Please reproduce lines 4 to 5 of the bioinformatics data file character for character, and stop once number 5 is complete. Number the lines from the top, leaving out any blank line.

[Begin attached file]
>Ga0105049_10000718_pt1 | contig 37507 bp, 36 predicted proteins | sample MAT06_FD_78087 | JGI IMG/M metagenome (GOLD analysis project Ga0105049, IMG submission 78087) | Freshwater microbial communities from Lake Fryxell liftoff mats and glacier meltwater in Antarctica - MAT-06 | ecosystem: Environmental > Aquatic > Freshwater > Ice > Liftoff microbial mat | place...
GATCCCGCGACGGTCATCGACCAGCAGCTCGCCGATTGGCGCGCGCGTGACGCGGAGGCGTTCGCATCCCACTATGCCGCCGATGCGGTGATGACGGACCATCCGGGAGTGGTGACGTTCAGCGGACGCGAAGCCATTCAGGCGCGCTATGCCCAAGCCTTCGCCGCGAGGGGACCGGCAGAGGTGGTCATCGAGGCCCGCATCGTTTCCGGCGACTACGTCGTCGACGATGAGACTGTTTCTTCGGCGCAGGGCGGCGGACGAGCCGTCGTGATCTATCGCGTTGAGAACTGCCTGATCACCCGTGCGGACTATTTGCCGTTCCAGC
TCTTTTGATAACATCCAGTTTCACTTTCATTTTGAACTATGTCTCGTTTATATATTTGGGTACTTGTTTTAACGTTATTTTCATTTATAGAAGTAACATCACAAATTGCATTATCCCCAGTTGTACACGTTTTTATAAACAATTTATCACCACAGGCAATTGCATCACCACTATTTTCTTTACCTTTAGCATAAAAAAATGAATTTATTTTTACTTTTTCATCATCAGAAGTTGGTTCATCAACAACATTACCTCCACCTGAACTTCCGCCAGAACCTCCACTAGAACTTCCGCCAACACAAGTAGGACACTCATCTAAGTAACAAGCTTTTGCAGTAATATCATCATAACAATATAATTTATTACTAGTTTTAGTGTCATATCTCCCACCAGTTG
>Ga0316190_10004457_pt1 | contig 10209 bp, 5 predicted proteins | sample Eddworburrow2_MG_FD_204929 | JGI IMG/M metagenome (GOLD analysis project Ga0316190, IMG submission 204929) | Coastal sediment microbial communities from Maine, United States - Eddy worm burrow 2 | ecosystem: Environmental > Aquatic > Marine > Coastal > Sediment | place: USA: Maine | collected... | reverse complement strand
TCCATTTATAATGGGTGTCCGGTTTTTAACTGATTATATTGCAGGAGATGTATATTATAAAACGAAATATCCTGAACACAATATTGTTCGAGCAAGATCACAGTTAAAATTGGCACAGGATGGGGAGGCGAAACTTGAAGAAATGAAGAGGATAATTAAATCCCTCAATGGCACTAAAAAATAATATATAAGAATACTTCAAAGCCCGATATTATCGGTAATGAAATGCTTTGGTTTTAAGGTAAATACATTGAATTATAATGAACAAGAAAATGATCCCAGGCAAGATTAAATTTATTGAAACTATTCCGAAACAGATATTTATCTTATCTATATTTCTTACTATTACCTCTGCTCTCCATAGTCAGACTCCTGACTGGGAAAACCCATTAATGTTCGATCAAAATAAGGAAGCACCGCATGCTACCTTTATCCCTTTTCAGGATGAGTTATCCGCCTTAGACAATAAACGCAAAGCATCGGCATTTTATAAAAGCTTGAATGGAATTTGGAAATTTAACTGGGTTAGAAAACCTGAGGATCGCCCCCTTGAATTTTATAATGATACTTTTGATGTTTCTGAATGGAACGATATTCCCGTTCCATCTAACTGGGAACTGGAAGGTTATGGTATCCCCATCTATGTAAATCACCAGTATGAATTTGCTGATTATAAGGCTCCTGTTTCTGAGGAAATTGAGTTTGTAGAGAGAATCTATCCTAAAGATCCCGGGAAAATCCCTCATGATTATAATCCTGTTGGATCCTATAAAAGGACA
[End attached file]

>Ga0316190_10004457_pt1 | contig 10209 bp, 5 predicted proteins | sample Eddworburrow2_MG_FD_204929 | JGI IMG/M metagenome (GOLD analysis project Ga0316190, IMG submission 204929) | Coastal sediment microbial communities from Maine, United States - Eddy worm burrow 2 | ecosystem: Environmental > Aquatic > Marine > Coastal > Sediment | place: USA: Maine | collected... | reverse complement strand
TCCATTTATAATGGGTGTCCGGTTTTTAACTGATTATATTGCAGGAGATGTATATTATAAAACGAAATATCCTGAACACAATATTGTTCGAGCAAGATCACAGTTAAAATTGGCACAGGATGGGGAGGCGAAACTTGAAGAAATGAAGAGGATAATTAAATCCCTCAATGGCACTAAAAAATAATATATAAGAATACTTCAAAGCCCGATATTATCGGTAATGAAATGCTTTGGTTTTAAGGTAAATACATTGAATTATAATGAACAAGAAAATGATCCCAGGCAAGATTAAATTTATTGAAACTATTCCGAAACAGATATTTATCTTATCTATATTTCTTACTATTACCTCTGCTCTCCATAGTCAGACTCCTGACTGGGAAAACCCATTAATGTTCGATCAAAATAAGGAAGCACCGCATGCTACCTTTATCCCTTTTCAGGATGAGTTATCCGCCTTAGACAATAAACGCAAAGCATCGGCATTTTATAAAAGCTTGAATGGAATTTGGAAATTTAACTGGGTTAGAAAACCTGAGGATCGCCCCCTTGAATTTTATAATGATACTTTTGATGTTTCTGAATGGAACGATATTCCCGTTCCATCTAACTGGGAACTGGAAGGTTATGGTATCCCCATCTATGTAAATCACCAGTATGAATTTGCTGATTATAAGGCTCCTGTTTCTGAGGAAATTGAGTTTGTAGAGAGAATCTATCCTAAAGATCCCGGGAAAATCCCTCATGATTATAATCCTGTTGGATCCTATAAAAGGACA